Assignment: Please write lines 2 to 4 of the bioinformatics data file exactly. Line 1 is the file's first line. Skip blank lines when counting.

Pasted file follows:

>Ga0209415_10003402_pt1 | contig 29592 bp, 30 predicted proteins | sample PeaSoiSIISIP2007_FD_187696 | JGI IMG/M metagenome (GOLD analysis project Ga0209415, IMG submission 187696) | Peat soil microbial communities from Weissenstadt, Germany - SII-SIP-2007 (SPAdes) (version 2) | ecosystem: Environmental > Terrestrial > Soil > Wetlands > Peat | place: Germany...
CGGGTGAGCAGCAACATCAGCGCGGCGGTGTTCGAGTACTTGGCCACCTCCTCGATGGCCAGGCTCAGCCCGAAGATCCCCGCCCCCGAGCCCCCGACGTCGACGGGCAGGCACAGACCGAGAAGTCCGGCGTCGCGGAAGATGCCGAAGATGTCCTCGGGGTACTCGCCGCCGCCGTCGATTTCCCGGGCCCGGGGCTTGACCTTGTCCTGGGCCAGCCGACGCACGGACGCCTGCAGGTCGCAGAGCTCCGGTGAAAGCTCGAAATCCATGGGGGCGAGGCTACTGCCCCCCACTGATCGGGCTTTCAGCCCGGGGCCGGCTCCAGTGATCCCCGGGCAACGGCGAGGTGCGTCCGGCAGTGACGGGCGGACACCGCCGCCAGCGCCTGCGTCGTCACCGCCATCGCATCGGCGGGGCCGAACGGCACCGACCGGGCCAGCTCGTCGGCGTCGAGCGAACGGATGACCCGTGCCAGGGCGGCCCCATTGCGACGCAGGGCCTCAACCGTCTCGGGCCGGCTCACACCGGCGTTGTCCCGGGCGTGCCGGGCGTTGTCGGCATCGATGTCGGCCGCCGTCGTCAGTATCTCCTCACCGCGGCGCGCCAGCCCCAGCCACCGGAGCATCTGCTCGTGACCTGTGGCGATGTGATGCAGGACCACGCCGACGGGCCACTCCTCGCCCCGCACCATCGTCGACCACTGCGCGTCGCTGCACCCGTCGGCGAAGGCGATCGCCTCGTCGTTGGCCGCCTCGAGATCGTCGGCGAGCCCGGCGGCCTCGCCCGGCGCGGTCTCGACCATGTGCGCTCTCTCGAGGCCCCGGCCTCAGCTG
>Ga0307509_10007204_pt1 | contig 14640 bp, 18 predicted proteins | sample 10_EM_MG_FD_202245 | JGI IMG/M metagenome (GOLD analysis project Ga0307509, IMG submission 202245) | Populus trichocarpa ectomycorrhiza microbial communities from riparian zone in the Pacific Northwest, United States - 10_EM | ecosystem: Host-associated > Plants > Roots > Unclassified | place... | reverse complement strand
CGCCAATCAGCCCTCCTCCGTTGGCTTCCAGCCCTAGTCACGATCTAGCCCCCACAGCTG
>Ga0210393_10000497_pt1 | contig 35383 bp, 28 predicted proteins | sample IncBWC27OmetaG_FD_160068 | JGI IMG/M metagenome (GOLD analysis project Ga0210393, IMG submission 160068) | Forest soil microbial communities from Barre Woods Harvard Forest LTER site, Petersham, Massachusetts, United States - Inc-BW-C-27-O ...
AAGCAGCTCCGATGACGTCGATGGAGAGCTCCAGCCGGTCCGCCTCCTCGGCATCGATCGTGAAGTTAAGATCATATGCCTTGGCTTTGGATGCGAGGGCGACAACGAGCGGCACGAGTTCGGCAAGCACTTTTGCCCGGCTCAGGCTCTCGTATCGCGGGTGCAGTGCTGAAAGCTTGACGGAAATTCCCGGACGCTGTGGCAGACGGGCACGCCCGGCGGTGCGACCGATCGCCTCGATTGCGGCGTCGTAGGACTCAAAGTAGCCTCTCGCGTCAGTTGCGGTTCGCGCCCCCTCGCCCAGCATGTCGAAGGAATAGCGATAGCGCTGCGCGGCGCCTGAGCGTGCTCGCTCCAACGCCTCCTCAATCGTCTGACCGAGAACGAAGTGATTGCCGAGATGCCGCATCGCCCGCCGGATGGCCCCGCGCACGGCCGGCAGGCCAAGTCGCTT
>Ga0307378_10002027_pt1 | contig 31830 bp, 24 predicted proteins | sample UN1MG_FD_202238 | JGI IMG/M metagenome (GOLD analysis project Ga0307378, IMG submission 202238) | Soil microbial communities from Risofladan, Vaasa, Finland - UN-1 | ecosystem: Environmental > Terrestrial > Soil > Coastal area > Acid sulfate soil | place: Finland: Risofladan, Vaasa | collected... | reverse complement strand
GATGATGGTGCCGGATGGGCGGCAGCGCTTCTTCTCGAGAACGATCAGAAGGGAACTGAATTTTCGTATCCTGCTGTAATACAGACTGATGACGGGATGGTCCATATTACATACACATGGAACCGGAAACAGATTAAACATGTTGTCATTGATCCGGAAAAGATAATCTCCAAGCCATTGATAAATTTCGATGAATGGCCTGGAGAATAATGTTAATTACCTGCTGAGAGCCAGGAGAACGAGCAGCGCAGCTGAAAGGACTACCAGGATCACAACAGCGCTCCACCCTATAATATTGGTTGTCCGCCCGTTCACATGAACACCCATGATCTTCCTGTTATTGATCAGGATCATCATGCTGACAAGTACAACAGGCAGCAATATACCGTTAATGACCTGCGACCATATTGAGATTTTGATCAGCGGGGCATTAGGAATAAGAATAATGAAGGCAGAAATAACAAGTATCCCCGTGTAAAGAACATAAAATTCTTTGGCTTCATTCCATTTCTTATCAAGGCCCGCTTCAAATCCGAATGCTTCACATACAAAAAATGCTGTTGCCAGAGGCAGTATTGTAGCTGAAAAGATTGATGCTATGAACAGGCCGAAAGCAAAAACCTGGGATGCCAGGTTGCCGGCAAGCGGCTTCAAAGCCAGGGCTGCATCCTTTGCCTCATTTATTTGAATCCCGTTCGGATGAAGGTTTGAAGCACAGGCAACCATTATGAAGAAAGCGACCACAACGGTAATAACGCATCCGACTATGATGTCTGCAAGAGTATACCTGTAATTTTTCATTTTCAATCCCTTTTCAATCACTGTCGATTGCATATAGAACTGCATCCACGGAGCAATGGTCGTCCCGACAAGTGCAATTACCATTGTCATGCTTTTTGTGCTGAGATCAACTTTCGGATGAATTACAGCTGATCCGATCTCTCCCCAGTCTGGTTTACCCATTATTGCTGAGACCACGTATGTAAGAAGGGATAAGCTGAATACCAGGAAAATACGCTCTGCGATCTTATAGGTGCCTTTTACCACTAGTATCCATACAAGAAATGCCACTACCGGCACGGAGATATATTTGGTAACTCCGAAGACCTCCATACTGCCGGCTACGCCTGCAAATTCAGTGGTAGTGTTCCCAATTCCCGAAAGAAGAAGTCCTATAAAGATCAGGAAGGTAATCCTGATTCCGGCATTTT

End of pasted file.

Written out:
CGGGTGAGCAGCAACATCAGCGCGGCGGTGTTCGAGTACTTGGCCACCTCCTCGATGGCCAGGCTCAGCCCGAAGATCCCCGCCCCCGAGCCCCCGACGTCGACGGGCAGGCACAGACCGAGAAGTCCGGCGTCGCGGAAGATGCCGAAGATGTCCTCGGGGTACTCGCCGCCGCCGTCGATTTCCCGGGCCCGGGGCTTGACCTTGTCCTGGGCCAGCCGACGCACGGACGCCTGCAGGTCGCAGAGCTCCGGTGAAAGCTCGAAATCCATGGGGGCGAGGCTACTGCCCCCCACTGATCGGGCTTTCAGCCCGGGGCCGGCTCCAGTGATCCCCGGGCAACGGCGAGGTGCGTCCGGCAGTGACGGGCGGACACCGCCGCCAGCGCCTGCGTCGTCACCGCCATCGCATCGGCGGGGCCGAACGGCACCGACCGGGCCAGCTCGTCGGCGTCGAGCGAACGGATGACCCGTGCCAGGGCGGCCCCATTGCGACGCAGGGCCTCAACCGTCTCGGGCCGGCTCACACCGGCGTTGTCCCGGGCGTGCCGGGCGTTGTCGGCATCGATGTCGGCCGCCGTCGTCAGTATCTCCTCACCGCGGCGCGCCAGCCCCAGCCACCGGAGCATCTGCTCGTGACCTGTGGCGATGTGATGCAGGACCACGCCGACGGGCCACTCCTCGCCCCGCACCATCGTCGACCACTGCGCGTCGCTGCACCCGTCGGCGAAGGCGATCGCCTCGTCGTTGGCCGCCTCGAGATCGTCGGCGAGCCCGGCGGCCTCGCCCGGCGCGGTCTCGACCATGTGCGCTCTCTCGAGGCCCCGGCCTCAGCTG
>Ga0307509_10007204_pt1 | contig 14640 bp, 18 predicted proteins | sample 10_EM_MG_FD_202245 | JGI IMG/M metagenome (GOLD analysis project Ga0307509, IMG submission 202245) | Populus trichocarpa ectomycorrhiza microbial communities from riparian zone in the Pacific Northwest, United States - 10_EM | ecosystem: Host-associated > Plants > Roots > Unclassified | place... | reverse complement strand
CGCCAATCAGCCCTCCTCCGTTGGCTTCCAGCCCTAGTCACGATCTAGCCCCCACAGCTG